 Meet diverse landowner objectives
                  Increase forest value to owner(s)
               Challenges:
                  Optimize multi-resource outcomes
                  Produce multiple benefits for acceptable
                     costs
                  Differentiate products
                  Finance non-market benefits
                  Finance management
Reserve Forests
                   Parks, wilderness, natural areas:
                      ~ 12% worldwide in 2000
                      ~ 50% of global forest area eventually
                   Primary purposes:
                      Sustain at-risk species, natural
                        processes, “wild” ecosystems
                      Recreation, cultural uses
                   Management challenges:
                      Minimize human impacts
                      Restore, promote wildness, naturalness
                      Ameliorate effects of invasive species,
                         air pollution, explosive natives
                      Achieve goals for least costs
                      Finance management
Urban, Community
Forests

              Where 80% of the people live
              Primary purposes:
                 Attractive communities, neighborhoods
                 Conserve resources: water, energy
                 Increase property values
                 Backyard wildlife habitats
              Management challenges:
                 Safety, infrastructure impacts
                 Minimize sprawl
                 Minimize invasive species escapes
                     Reserve Forests: Mostly
                     federal, some state, tribal,
                     private



Wood Production
Forests: Mostly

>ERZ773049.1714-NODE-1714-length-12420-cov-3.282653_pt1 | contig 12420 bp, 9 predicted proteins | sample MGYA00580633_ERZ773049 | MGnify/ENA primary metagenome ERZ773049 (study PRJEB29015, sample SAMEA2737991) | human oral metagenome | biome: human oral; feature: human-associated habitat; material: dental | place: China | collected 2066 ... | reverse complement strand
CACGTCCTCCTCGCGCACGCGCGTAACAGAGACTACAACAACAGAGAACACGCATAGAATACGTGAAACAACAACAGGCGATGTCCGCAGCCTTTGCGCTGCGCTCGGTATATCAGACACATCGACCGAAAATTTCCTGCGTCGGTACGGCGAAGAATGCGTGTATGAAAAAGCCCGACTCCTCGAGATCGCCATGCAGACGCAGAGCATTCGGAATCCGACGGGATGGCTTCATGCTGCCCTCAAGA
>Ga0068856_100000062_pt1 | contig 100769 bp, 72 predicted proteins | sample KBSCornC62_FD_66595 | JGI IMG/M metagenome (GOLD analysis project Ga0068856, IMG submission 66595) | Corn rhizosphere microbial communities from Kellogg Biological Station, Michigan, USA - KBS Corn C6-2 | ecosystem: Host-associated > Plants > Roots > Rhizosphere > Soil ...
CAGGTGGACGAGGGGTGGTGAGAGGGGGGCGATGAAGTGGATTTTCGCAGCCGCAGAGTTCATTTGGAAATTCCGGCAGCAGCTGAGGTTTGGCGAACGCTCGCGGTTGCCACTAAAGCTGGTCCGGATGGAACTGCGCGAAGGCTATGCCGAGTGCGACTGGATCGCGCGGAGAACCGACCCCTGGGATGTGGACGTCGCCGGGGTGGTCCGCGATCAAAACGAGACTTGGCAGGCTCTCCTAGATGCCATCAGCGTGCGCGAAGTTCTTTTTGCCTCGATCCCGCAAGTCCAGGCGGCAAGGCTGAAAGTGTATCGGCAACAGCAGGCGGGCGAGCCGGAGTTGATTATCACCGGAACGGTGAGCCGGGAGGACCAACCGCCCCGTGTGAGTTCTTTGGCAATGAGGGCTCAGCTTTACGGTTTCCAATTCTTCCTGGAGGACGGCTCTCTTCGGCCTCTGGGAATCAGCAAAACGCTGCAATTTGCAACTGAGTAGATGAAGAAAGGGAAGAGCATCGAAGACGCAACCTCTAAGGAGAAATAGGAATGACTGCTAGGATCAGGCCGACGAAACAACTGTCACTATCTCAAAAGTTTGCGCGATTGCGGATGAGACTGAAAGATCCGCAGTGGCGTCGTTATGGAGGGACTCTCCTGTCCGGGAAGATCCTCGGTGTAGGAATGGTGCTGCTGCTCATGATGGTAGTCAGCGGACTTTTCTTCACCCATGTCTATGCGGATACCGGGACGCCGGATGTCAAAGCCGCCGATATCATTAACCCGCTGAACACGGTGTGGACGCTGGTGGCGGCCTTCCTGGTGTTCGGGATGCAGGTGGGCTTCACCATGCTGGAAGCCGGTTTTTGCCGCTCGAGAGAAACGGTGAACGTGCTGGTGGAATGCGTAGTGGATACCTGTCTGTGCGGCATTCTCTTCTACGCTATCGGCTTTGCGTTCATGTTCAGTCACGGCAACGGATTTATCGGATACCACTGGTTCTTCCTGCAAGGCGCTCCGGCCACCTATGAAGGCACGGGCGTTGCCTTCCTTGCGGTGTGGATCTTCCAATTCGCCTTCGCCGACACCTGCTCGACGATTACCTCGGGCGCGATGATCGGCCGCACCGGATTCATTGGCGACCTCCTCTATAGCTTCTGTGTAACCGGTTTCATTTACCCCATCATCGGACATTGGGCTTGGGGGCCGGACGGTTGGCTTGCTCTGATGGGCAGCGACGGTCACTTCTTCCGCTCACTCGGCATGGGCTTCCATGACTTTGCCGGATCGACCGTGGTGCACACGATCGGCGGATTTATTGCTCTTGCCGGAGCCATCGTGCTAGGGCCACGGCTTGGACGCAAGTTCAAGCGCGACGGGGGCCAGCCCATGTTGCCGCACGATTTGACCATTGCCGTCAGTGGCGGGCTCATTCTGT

industry, family,                                   Multi-resource
some state, tribal                                  Forests: Mostly state,
                           Forest
                        Sustainability              tribal, some family,
                                                    some federal
                     Environmental Benefits



                     Urban, Community
                     Forests: Forests where
                     people live
Ownership Matters

Wood Production               Multi-resource               Reserve

       Industry, TIMO
                                                                  *
            Private, large
                                                                  *
                          Family, NGO
                                    Tribes
                                     State
                                                   Federal

*   Streamside zones, leave trees, habitats as mini or micro reserves
Maryland Forest Owners
     Individual
       51%




                           Public
                           20%


                         Industry
                           1%
        Corporate   Farmer
          18%        10%
Leading the Way

 State Forester’s vision for forests

 Forest values

 American forests in a global context

 Sustainability and forests

 Different roles for different forests